Purchases, According to a Financial Psychologist

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Combine a pandemic that’s kept us cooped up indoors with an unusually cold winter and what do you get? A perfect recipe for some highly questionable online impulse purchases.

Maybe you can’t stop hunting for a cocktail dress to wear at those summer weddings you may-or-may-not attend. Or maybe you suddenly find your AmazonBasics kitchenware lacking in comparison to the celebrity chefs you’ve taken recipe inspiration from. Either way, if you feel like your online shopping has been more out of control than usual, you’re not alone: Consumer spending on e-commerce platforms shot up 44% over the past year, according to information from the U.S. Commerce Department.

Financial experts will tell you that if you want to curb unnecessary spending, you need to unsubscribe from marketing emails, block websites, and delete your credit card information from your browser. It’s sound advice that does the trick for many — but sometimes these tips can backfire or simply not go far enough. (Not to point any fingers, but this author may or may not have accidentally memorized her own credit card number from manually typing it in too many times.)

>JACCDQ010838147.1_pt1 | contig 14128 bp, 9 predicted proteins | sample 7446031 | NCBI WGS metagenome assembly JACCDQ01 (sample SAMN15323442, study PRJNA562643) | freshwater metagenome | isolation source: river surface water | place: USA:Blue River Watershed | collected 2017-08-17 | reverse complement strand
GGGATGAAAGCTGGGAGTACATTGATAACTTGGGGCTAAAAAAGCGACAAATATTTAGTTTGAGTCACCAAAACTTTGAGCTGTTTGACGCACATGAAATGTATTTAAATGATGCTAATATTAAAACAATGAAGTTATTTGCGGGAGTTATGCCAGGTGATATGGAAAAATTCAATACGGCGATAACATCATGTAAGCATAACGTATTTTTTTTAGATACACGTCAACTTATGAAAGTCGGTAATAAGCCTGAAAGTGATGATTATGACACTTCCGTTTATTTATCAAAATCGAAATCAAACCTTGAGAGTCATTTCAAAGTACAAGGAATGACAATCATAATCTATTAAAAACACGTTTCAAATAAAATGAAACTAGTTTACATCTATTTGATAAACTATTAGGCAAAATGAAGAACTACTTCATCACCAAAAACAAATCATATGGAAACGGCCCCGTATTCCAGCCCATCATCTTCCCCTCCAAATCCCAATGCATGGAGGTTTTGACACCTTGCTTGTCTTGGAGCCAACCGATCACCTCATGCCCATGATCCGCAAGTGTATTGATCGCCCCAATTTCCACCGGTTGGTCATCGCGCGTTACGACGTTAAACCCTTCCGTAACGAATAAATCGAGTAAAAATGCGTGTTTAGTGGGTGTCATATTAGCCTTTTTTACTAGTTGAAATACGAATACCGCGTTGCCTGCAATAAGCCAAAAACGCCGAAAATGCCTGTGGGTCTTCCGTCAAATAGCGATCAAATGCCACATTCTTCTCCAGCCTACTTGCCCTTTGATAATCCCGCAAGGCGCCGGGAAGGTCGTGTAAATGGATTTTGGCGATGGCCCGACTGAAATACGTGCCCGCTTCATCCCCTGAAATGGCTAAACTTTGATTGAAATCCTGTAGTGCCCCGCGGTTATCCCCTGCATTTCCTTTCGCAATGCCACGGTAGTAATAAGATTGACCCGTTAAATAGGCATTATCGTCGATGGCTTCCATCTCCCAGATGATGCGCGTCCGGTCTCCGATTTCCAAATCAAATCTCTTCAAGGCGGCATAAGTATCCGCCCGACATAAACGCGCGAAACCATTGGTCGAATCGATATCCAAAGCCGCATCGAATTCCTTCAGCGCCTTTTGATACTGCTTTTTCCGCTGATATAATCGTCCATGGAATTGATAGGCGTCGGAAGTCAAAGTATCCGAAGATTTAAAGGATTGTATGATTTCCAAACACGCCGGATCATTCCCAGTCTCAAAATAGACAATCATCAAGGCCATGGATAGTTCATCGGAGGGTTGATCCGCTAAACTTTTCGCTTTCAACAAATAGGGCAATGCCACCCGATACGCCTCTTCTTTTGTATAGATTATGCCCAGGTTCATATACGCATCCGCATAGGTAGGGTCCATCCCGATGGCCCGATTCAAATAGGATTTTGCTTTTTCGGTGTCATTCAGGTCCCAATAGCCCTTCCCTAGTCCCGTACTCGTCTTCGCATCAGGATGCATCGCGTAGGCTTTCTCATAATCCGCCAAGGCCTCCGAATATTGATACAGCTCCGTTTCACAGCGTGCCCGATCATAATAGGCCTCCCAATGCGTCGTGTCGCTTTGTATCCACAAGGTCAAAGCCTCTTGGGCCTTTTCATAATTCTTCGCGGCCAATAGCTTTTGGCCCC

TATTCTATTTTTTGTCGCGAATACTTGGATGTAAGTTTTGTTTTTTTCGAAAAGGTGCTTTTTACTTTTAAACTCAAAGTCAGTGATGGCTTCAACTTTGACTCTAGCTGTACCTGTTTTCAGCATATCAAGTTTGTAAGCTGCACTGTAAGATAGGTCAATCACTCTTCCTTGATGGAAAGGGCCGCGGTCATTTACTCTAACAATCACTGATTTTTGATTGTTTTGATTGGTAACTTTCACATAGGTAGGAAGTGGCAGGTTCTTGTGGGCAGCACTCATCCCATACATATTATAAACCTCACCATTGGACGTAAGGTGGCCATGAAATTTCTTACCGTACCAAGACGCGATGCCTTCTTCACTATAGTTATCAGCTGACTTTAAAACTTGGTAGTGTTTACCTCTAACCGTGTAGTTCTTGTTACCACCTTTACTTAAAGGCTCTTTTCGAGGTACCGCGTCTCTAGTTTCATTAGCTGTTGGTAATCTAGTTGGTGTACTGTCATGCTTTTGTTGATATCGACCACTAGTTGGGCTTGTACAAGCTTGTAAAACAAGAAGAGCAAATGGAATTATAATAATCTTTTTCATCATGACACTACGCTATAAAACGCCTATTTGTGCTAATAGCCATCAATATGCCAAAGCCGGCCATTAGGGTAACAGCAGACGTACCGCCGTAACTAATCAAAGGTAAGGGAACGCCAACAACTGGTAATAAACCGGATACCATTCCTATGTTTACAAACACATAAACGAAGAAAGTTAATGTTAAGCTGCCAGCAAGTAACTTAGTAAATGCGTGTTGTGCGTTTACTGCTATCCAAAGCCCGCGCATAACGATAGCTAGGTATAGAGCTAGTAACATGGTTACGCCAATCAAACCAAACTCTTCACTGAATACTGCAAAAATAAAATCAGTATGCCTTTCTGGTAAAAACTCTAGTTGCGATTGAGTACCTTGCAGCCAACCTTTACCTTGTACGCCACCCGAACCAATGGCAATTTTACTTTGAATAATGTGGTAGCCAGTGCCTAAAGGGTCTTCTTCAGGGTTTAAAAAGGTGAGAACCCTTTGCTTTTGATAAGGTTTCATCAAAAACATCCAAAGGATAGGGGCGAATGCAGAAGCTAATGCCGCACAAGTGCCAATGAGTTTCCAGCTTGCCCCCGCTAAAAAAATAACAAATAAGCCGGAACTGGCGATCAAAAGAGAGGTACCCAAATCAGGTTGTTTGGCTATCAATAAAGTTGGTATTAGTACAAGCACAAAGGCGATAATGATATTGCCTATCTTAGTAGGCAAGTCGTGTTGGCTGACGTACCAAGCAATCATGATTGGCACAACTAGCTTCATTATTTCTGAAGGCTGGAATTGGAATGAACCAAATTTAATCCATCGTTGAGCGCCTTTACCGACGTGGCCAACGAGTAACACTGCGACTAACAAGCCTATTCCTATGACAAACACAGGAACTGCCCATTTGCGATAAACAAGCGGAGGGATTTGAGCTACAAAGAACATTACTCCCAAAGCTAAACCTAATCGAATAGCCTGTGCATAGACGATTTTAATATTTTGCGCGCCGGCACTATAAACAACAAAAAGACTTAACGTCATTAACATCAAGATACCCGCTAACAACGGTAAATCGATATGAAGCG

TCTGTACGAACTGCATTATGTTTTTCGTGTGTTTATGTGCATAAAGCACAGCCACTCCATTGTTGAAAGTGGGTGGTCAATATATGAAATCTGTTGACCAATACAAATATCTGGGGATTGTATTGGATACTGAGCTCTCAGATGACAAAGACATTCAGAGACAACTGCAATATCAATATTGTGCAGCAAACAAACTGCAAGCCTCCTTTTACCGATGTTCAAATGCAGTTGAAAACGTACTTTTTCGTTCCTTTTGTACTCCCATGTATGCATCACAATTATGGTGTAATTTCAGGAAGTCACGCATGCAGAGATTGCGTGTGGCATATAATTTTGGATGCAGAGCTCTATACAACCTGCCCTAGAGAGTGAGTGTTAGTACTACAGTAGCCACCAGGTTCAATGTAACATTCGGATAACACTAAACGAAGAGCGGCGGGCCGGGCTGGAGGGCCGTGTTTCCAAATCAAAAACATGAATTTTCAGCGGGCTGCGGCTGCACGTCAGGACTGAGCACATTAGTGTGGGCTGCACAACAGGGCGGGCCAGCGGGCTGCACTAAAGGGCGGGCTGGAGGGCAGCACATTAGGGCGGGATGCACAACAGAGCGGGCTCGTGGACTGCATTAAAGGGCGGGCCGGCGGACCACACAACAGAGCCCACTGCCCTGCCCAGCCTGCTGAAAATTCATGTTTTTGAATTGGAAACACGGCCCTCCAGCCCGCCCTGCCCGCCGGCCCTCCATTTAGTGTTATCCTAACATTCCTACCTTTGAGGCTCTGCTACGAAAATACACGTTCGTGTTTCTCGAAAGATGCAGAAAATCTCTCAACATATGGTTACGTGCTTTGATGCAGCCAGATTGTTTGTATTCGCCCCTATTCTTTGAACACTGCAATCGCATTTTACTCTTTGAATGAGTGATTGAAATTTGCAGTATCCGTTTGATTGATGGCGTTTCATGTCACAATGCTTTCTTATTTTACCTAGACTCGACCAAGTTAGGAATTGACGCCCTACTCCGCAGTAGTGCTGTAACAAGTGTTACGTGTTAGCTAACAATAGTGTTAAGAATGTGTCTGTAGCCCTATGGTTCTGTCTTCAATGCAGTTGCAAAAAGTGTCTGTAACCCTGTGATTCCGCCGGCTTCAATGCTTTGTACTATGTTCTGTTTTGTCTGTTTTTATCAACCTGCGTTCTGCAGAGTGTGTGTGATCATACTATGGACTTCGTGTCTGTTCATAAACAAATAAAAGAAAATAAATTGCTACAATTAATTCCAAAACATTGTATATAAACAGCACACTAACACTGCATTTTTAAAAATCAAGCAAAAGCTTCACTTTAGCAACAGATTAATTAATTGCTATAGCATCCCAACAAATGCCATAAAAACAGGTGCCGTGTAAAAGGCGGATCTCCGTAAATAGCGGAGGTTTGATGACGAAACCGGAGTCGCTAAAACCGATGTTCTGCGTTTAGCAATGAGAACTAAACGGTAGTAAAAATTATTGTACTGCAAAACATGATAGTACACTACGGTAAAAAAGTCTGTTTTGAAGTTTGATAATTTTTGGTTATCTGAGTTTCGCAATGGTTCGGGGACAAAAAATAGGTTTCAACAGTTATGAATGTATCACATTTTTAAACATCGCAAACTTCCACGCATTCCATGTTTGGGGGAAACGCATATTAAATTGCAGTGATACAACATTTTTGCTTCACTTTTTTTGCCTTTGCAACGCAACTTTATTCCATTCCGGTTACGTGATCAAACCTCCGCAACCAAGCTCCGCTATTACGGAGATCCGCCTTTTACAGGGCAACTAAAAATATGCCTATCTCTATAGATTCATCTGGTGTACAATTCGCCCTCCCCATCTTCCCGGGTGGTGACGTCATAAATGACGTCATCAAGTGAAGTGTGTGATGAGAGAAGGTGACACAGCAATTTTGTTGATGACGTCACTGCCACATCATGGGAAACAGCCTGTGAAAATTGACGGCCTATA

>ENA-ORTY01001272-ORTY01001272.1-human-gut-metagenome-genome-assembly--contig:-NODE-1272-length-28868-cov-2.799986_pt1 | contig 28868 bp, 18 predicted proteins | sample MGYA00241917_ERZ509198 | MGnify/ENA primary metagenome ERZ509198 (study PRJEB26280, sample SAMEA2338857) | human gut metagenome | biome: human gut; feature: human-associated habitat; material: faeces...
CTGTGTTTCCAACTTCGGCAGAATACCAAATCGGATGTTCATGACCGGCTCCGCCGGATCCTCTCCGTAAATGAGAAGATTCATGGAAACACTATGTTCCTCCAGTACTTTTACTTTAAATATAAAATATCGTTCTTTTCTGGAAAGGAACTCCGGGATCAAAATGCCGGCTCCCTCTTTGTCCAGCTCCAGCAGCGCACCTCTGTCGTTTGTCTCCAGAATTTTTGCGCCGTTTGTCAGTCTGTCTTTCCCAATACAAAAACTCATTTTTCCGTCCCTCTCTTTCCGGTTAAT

So if you’re a fellow member of the credit card memorization club who’s still spending more online than you’d like to, then you may need to replace easy hacks with more long-lasting habits rooted in behavioral psychology.

“I don’t think [easy hacks] are nearly as helpful as understanding why you’re doing it in the first place,” says Brad Klontz, a financial psychologist and certified financial planner.

Here’s what to know about the psychology behind impulsive shopping and how to use that knowledge to create better habits.

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